Dill Fills Role of Choral Director

Dill-headshot.jpgPerhaps no new faculty member coming in to Central Methodist University this fall has bigger shoes to fill than Dr. Patrick Dill, the new director of choral activities and assistant professor of choral music education. Dill was selected this spring to take over the role following the retirement of Dr. Claude Westfall, who helmed the Conservatory Singers and Chorale for 12 years.

Taking over for such a beloved instructor as Westfall comes with its own challenges, but Dill’s task has been made even more daunting by the ever-present threat of COVID-19.

He’s up to those challenges, however.

“I find myself in a remarkably unique situation and am having to be incredibly realistic about what we can hope to accomplish,” said Dill. “My first and foremost priority is the well-being of my students, so my focus has been on finding a way for our choirs to make beautiful choral music in a manner that minimizes the possibility for transmitting the virus, thereby protecting the health of our singers and the CMU community as a whole.”

Much of the day-to-day operation for faculty in the Swinney Conservatory of Music has been affected by the pandemic, but because of the respiratory nature of the virus, Dill says, singers in particular are prone to transmission through their more “athletic” breathing. He went on to describe how he and his choral colleagues were “horrified and saddened” to hear accounts in the spring of choirs across the globe in which nearly all of their members contracted the virus at single rehearsals.

With those stories and CMU’s long history as an excellent place to make music in mind, Dill and his fellow faculty members have worked tirelessly all summer to make sure the students can have the best, safest experience possible.

“I am incredibly grateful to Dr. Dori Waggoner and the entire CMU administration for their unwavering support for choral singing as we’ve worked together to solve these issues, and also to Dr. Westfall, who is only a text message away in case I need anything,” Dill said. “There is such a rich tradition of singing at CMU, so I will be doing everything I can to make sure that we preserve and promote our culture of choral music long into the future.”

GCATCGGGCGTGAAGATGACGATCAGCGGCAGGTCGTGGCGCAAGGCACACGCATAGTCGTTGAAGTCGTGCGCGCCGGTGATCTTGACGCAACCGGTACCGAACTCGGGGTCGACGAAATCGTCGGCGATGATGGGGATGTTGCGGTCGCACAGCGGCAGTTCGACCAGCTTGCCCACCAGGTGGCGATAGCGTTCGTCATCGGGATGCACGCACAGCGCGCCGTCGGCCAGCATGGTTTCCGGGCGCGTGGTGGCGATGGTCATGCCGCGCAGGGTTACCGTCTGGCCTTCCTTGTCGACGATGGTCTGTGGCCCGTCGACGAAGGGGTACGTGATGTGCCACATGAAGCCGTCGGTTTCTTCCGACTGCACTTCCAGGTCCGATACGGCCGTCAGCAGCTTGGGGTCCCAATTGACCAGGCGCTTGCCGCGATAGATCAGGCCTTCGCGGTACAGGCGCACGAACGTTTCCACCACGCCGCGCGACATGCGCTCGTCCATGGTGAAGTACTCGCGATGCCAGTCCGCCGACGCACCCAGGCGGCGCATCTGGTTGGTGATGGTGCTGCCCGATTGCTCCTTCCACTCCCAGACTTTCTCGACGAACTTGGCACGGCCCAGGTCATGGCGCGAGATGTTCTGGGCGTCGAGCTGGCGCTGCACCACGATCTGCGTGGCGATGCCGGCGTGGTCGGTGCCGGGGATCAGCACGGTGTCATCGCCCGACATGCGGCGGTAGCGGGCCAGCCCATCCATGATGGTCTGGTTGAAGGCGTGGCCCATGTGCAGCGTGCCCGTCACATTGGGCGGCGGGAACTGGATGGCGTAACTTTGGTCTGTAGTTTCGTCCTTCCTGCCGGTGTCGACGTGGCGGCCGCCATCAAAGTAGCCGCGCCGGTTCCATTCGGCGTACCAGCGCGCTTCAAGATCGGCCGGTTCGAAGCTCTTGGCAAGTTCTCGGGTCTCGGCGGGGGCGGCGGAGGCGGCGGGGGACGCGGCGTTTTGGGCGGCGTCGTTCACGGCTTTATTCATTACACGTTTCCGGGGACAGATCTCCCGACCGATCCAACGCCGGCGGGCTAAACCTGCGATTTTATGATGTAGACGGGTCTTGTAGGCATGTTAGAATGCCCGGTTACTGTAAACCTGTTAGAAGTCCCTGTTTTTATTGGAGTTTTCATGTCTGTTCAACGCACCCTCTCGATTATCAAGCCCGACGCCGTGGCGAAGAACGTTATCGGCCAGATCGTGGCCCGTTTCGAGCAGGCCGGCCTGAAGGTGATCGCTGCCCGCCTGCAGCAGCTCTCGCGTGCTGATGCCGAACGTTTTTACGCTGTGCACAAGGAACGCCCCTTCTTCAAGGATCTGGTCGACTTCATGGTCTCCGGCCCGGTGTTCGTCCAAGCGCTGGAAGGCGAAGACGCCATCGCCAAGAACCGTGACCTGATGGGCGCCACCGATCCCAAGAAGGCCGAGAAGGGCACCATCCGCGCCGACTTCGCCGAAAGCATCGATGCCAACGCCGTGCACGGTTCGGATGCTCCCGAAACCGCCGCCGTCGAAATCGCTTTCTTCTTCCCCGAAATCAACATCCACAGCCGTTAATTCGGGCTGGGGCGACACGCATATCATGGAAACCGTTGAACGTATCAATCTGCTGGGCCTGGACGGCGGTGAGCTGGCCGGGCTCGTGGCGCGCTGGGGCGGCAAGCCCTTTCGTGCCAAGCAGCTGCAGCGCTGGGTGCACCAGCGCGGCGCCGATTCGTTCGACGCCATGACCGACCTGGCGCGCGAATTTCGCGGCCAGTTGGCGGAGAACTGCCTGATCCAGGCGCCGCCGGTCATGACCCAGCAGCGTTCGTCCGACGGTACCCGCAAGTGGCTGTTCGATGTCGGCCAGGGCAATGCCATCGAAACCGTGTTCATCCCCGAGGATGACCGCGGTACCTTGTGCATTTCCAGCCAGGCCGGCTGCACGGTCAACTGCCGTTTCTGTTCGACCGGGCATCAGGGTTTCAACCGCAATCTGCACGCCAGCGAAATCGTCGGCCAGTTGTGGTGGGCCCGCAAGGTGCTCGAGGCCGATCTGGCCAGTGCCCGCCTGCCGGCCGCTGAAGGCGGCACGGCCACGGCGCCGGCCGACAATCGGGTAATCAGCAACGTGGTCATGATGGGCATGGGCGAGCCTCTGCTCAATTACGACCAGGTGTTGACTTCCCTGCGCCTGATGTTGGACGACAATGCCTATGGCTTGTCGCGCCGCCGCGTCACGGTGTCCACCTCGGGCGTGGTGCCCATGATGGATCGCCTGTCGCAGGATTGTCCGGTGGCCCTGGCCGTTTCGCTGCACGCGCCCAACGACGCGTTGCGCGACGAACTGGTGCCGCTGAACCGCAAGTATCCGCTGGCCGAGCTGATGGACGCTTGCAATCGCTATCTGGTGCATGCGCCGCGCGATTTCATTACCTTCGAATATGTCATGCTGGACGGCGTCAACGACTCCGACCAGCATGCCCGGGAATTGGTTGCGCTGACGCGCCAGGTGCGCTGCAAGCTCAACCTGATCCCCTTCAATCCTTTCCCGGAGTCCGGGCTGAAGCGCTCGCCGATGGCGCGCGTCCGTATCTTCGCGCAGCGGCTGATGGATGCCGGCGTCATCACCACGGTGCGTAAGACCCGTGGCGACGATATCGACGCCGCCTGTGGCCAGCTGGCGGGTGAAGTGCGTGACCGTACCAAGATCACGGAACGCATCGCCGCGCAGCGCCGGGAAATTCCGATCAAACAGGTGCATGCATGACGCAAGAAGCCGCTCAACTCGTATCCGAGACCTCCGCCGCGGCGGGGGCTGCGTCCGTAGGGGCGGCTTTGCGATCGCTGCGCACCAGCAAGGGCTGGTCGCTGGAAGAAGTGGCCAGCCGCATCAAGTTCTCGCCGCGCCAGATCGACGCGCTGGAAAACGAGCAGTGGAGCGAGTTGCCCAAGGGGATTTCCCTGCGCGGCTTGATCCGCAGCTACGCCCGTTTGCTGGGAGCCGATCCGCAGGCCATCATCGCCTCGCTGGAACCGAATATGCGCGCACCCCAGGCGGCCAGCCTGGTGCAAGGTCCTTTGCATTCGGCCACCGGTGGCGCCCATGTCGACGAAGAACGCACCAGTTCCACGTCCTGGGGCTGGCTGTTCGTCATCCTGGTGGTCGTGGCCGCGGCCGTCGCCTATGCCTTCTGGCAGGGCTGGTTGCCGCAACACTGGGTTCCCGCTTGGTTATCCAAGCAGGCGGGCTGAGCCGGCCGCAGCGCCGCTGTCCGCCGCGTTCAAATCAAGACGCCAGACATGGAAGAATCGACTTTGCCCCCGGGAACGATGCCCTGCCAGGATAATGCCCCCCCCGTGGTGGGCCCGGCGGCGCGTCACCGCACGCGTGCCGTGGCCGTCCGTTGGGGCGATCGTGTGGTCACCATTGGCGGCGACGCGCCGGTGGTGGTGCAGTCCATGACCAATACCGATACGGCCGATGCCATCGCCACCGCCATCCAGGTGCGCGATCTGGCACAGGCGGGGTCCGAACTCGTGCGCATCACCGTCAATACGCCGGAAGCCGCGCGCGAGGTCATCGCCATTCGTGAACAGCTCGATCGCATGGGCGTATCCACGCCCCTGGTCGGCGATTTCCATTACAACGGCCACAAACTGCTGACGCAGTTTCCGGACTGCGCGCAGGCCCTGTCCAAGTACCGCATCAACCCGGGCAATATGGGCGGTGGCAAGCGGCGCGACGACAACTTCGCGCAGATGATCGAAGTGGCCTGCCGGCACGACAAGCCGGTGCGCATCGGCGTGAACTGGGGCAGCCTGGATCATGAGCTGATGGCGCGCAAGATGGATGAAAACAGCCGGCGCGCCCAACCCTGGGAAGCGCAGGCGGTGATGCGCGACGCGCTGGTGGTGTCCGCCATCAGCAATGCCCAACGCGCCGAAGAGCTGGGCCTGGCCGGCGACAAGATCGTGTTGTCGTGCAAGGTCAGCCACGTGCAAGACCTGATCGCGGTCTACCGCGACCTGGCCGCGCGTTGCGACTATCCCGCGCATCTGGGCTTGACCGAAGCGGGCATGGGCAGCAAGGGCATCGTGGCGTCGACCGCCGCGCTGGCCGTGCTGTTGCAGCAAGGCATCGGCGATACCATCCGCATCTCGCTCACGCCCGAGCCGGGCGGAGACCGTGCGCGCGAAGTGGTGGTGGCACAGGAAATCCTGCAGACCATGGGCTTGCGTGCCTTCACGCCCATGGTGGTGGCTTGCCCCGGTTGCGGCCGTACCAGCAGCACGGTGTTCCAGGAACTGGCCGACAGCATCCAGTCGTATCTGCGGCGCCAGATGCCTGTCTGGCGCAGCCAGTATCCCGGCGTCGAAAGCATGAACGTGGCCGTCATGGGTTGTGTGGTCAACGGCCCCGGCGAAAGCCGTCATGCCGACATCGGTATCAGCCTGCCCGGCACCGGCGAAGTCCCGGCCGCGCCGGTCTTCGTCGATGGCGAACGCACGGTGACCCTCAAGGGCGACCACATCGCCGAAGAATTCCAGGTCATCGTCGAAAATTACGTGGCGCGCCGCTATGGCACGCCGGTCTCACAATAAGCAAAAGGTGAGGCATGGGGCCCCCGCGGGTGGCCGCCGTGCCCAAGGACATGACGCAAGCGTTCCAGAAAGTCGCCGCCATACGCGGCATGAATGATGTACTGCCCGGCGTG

Dill was well aware of CMU’s rich tradition even before applying for his new position. He had the opportunity to hear the Chorale perform at the 2019 national conference of the American Choral Directors Association, and he still possesses a handout from a presentation by the late Dr. Paul Drummond, who served as director of choral activities at Central for more than 25 years.

“I am incredibly honored and humbled to follow in the footsteps of my predecessors, whose work I am very fortunate to have encountered throughout my career,” he said.

As for his own career, Dill has been in music education ever since he graduated from Millikin University with a degree in choral music education. After a ten-year run in Texas as a high school teacher, he pursued graduate studies at the prestigious Westminster Choir College in Princeton, N.J., then returned to Texas for his doctoral studies at the University of North Texas in Denton.

Prior to landing at Central, he was the director of choral activities and coordinator of the music education program and music recruitment at Carroll University in Waukesha, Wis. He served as the associate director of choral activities and assistant professor of voice at Northwestern State University of Louisiana (Natchitoches) before that.

Now, Dill lives in Boonville with his husband, Ryan, and their two daughters, Serenity and Patience. He says he is looking forward to being able to attend concerts and recitals as a family, cheering for his daughters at soccer matches, and getting them started in music lessons.

And of course, he is looking forward to being a part of the legacy of the CMU music department.

“I’m very excited to be working alongside my amazing colleagues in the Swinney Conservatory, where the reputation for a long-standing history of music-making is well-deserved, and to be working with the incredibly talented CMU students,” he said.

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